If wine tends to give you a hangover, science may have a solution, and it starts with a "genome knife." The phrase refers to an enzyme called RNA-guided Cas9 nuclease that's able to knock down a longstanding hurdle to genetic engineering in fermented foods, a researcher at the University of Illinois explains in a press release. It's a little complicated, but the strains of yeast that ferment wine (along with beer and bread) are "polyploid" strains. Those strains "contain multiple copies of genes in the genome," says Yong-Su Jin, whose study was published in Applied and Environmental Microbiology. The difficulty comes into play when you try to alter a gene in one copy of the genome. Essentially, you can't: "An unaltered copy would correct the one that had been changed." The enzyme fixes that problem.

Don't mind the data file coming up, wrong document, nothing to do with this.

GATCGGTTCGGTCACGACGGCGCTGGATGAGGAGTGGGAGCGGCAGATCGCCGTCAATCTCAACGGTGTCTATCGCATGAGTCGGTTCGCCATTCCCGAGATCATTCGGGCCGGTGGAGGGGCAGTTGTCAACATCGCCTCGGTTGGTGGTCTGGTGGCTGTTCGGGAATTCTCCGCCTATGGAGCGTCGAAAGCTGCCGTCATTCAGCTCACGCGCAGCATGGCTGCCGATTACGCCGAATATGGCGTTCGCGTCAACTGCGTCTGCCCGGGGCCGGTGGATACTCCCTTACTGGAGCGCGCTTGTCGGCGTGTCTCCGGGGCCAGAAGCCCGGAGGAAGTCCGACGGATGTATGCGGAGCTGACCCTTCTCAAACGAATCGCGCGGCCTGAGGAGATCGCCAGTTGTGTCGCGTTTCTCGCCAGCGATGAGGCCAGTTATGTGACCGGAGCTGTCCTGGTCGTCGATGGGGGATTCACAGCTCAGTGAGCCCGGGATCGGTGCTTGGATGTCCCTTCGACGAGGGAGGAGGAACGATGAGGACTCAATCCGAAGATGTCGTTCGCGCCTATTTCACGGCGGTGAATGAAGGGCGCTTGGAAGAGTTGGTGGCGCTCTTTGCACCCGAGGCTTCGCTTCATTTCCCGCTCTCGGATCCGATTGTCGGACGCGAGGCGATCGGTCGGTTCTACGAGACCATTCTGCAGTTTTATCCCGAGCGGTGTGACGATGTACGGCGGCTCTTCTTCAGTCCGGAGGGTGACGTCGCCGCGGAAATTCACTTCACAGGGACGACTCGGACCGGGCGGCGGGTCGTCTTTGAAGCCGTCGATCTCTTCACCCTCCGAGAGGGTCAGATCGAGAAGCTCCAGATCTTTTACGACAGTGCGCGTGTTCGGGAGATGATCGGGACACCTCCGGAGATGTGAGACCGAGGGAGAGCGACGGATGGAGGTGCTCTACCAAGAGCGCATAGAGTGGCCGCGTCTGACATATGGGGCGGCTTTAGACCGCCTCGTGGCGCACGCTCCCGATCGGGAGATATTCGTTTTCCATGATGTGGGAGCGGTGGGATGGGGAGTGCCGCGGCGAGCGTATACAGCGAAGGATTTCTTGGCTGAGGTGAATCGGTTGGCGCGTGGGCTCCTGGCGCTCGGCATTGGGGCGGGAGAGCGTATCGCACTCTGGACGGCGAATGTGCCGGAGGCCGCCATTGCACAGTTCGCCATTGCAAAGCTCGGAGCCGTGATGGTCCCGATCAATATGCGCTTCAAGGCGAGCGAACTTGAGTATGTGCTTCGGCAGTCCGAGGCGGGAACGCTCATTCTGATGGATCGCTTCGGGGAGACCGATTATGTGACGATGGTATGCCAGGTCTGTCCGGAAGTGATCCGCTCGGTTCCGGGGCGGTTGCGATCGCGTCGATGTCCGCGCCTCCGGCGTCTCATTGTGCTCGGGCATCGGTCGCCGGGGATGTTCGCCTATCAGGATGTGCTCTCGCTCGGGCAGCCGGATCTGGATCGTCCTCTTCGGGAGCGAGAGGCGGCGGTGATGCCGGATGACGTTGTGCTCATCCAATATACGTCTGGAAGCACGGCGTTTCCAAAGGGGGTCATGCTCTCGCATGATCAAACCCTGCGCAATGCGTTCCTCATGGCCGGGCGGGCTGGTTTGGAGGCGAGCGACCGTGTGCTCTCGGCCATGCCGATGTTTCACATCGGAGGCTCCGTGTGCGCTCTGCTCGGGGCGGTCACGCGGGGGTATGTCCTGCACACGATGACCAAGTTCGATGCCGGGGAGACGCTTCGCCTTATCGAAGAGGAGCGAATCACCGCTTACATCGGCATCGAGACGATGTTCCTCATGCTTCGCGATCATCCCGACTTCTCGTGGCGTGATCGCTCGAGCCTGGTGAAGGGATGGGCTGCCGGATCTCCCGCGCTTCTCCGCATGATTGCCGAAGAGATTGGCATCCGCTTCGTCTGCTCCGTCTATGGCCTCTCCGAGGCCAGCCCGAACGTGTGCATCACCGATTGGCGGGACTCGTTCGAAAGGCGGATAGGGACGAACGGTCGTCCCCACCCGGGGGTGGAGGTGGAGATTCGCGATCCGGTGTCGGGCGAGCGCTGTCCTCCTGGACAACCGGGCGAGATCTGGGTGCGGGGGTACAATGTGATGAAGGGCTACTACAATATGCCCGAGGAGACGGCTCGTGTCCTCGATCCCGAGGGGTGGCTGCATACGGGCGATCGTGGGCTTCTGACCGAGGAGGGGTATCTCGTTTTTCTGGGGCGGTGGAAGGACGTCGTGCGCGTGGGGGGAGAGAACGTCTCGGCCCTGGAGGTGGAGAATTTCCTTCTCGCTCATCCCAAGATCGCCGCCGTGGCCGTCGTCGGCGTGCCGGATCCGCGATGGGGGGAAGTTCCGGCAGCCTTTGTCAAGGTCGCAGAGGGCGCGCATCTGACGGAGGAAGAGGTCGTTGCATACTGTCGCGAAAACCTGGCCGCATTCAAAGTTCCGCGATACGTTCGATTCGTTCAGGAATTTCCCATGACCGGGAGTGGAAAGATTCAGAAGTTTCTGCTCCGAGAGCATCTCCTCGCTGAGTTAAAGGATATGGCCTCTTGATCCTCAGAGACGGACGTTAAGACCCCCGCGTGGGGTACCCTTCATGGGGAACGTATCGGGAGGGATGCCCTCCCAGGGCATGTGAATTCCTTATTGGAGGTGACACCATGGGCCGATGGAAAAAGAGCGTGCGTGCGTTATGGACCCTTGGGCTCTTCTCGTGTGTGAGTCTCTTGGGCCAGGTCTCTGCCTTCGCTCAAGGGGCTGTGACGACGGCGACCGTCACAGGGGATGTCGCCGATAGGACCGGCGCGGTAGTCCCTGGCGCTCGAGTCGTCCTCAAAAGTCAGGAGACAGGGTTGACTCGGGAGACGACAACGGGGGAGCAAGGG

It allows the genetic engineering of polyploid strains, specifically Saccharomyces cerevisiae—which you're more likely to know as baker's yeast, Jove notes. Researchers are calling the engineered result a "jailbreaking" yeast. Engineered yeast could make wine healthier by boosting the amount of a nutrient called resveratrol "by 10 times or more," Jin notes. As for post-booze headaches, the "genome knife" could act on what's known as malolactic fermentation, which can result in hangover-inducing toxic substances. That's good news, though Medical Daily reports that the variety of factors leading to hangovers likely means such a product wouldn't get rid of them completely. (It's not just the genetics involved in winemaking that affect your hangover risk: Your own genes do, too, according to research last year.)